##
**Moneybarl: exploiting pitcher decision-making using reinforcement learning.**
*(English)*
Zbl 1454.62547

Summary: This manuscript uses machine learning techniques to exploit baseball pitchers’ decision making, so-called “Baseball IQ”, by modeling the at-bat information, pitch selection and counts, as a Markov Decision Process (MDP). Each state of the MDP models the pitcher’s current pitch selection in a Markovian fashion, conditional on the information immediately prior to making the current pitch. This includes the count prior to the previous pitch, his ensuing pitch selection, the batter’s ensuing action and the result of the pitch.

The necessary Markovian probabilities can be estimated by the relevant observed conditional proportions in MLB pitch-by-pitch game data. These probabilities could be pitcher-specific, using only the data from one pitcher, or general, using the data from a collection of pitchers.

Optimal batting strategies against these estimated conditional distributions of pitch selection can be ascertained by Value Iteration. Optimal batting strategies against a pitcher-specific conditional distribution can be contrasted to those calculated from the general conditional distributions associated with a collection of pitchers.

In this manuscript, a single season of MLB data is used to calculate the conditional distributions to find optimal pitcher-specific and general (against a collection of pitchers) batting strategies. These strategies are subsequently evaluated by conditional distributions calculated from a different season for the same pitchers. Thus, the batting strategies are conceptually tested via a collection of simulated games, a “mock season”, governed by distributions not used to create the strategies. (Simulation is not needed, as exact calculations are available.)

Instances where the pitcher-specific batting strategy outperforms the general batting strategy suggests that the pitcher is exploitable – knowledge of the conditional distributions of their pitch-making decision process in a different season yielded a strategy that worked better in a new season than a general batting strategy built on a population of pitchers. A permutation-based test of exploitability of the collection of pitchers is given and evaluated under two sets of assumptions.

To show the practical utility of the approach, we introduce a spatial component that classifies each pitcher’s pitch-types using a batter-parameterized spatial trajectory for each pitch. We found that heuristically labeled “nonelite” batters benefit from using the exploited pitchers’ pitcher-specific strategies, whereas (also heuristically labeled) “elite” players do not.

The necessary Markovian probabilities can be estimated by the relevant observed conditional proportions in MLB pitch-by-pitch game data. These probabilities could be pitcher-specific, using only the data from one pitcher, or general, using the data from a collection of pitchers.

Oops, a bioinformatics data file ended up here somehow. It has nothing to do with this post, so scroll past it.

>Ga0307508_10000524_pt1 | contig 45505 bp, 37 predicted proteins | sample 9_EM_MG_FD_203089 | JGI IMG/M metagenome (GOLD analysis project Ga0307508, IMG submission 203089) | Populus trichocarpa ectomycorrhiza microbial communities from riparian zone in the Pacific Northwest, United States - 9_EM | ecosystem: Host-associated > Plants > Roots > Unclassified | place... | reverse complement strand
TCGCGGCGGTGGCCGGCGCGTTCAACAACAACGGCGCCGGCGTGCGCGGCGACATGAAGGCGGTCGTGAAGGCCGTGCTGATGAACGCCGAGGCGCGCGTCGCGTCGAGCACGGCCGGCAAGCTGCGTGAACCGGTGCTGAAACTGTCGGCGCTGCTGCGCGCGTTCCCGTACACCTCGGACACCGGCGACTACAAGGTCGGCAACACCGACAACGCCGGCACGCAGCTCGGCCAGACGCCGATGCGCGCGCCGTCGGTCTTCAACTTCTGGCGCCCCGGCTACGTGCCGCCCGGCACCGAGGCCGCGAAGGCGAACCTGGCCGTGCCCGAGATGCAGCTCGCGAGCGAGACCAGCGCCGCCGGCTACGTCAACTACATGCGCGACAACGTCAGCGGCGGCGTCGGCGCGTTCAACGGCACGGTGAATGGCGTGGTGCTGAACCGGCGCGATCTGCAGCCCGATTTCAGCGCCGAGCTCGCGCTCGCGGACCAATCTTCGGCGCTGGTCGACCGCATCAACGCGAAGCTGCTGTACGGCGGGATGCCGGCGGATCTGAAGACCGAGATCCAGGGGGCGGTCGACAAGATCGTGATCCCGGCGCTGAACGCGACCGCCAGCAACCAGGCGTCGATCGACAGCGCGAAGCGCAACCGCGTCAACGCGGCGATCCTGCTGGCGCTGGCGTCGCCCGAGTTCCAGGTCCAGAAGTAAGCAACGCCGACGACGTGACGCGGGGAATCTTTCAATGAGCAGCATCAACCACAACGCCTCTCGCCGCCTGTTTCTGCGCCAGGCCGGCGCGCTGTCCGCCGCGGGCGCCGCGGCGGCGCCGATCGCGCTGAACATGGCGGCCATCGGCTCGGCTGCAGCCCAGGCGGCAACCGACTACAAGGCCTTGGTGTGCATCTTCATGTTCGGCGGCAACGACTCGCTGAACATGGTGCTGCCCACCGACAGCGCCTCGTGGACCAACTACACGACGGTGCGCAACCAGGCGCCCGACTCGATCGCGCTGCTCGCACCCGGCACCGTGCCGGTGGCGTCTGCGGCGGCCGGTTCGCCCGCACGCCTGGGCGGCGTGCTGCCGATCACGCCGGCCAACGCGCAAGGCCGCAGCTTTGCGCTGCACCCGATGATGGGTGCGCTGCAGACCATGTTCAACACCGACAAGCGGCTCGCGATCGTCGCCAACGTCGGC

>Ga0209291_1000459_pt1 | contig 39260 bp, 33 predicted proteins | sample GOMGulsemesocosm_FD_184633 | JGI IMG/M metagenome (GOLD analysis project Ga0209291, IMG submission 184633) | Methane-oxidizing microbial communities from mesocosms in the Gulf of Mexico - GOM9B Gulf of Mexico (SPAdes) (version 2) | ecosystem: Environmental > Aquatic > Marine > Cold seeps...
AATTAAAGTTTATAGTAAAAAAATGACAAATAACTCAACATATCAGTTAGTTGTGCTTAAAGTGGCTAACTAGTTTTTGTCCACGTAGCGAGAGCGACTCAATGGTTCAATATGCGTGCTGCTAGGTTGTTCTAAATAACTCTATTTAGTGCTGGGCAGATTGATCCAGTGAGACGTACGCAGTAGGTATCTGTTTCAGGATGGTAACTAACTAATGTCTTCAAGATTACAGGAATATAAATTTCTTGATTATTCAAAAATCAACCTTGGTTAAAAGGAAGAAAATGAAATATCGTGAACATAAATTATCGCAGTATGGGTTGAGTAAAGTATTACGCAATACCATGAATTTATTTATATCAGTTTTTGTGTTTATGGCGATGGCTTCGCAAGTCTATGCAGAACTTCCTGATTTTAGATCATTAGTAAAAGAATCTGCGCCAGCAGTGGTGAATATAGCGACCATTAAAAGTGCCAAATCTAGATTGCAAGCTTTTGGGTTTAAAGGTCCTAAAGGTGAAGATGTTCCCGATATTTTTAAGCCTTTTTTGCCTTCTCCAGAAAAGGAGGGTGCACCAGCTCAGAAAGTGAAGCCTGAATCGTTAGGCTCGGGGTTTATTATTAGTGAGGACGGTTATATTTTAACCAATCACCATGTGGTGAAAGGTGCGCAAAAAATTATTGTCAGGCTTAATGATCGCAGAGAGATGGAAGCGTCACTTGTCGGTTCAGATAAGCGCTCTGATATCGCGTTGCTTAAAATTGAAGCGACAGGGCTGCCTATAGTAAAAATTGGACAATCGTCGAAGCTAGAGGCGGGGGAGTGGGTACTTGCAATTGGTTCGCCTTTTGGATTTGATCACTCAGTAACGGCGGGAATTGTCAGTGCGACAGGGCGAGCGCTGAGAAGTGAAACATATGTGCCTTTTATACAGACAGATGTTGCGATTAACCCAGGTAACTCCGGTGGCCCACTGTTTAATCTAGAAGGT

Optimal batting strategies against these estimated conditional distributions of pitch selection can be ascertained by Value Iteration. Optimal batting strategies against a pitcher-specific conditional distribution can be contrasted to those calculated from the general conditional distributions associated with a collection of pitchers.

In this manuscript, a single season of MLB data is used to calculate the conditional distributions to find optimal pitcher-specific and general (against a collection of pitchers) batting strategies. These strategies are subsequently evaluated by conditional distributions calculated from a different season for the same pitchers. Thus, the batting strategies are conceptually tested via a collection of simulated games, a “mock season”, governed by distributions not used to create the strategies. (Simulation is not needed, as exact calculations are available.)

Instances where the pitcher-specific batting strategy outperforms the general batting strategy suggests that the pitcher is exploitable – knowledge of the conditional distributions of their pitch-making decision process in a different season yielded a strategy that worked better in a new season than a general batting strategy built on a population of pitchers. A permutation-based test of exploitability of the collection of pitchers is given and evaluated under two sets of assumptions.

To show the practical utility of the approach, we introduce a spatial component that classifies each pitcher’s pitch-types using a batter-parameterized spatial trajectory for each pitch. We found that heuristically labeled “nonelite” batters benefit from using the exploited pitchers’ pitcher-specific strategies, whereas (also heuristically labeled) “elite” players do not.

### MSC:

62P99 | Applications of statistics |

### Software:

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\textit{G. Sidhu} and \textit{B. Caffo}, Ann. Appl. Stat. 8, No. 2, 926--955 (2014; Zbl 1454.62547)

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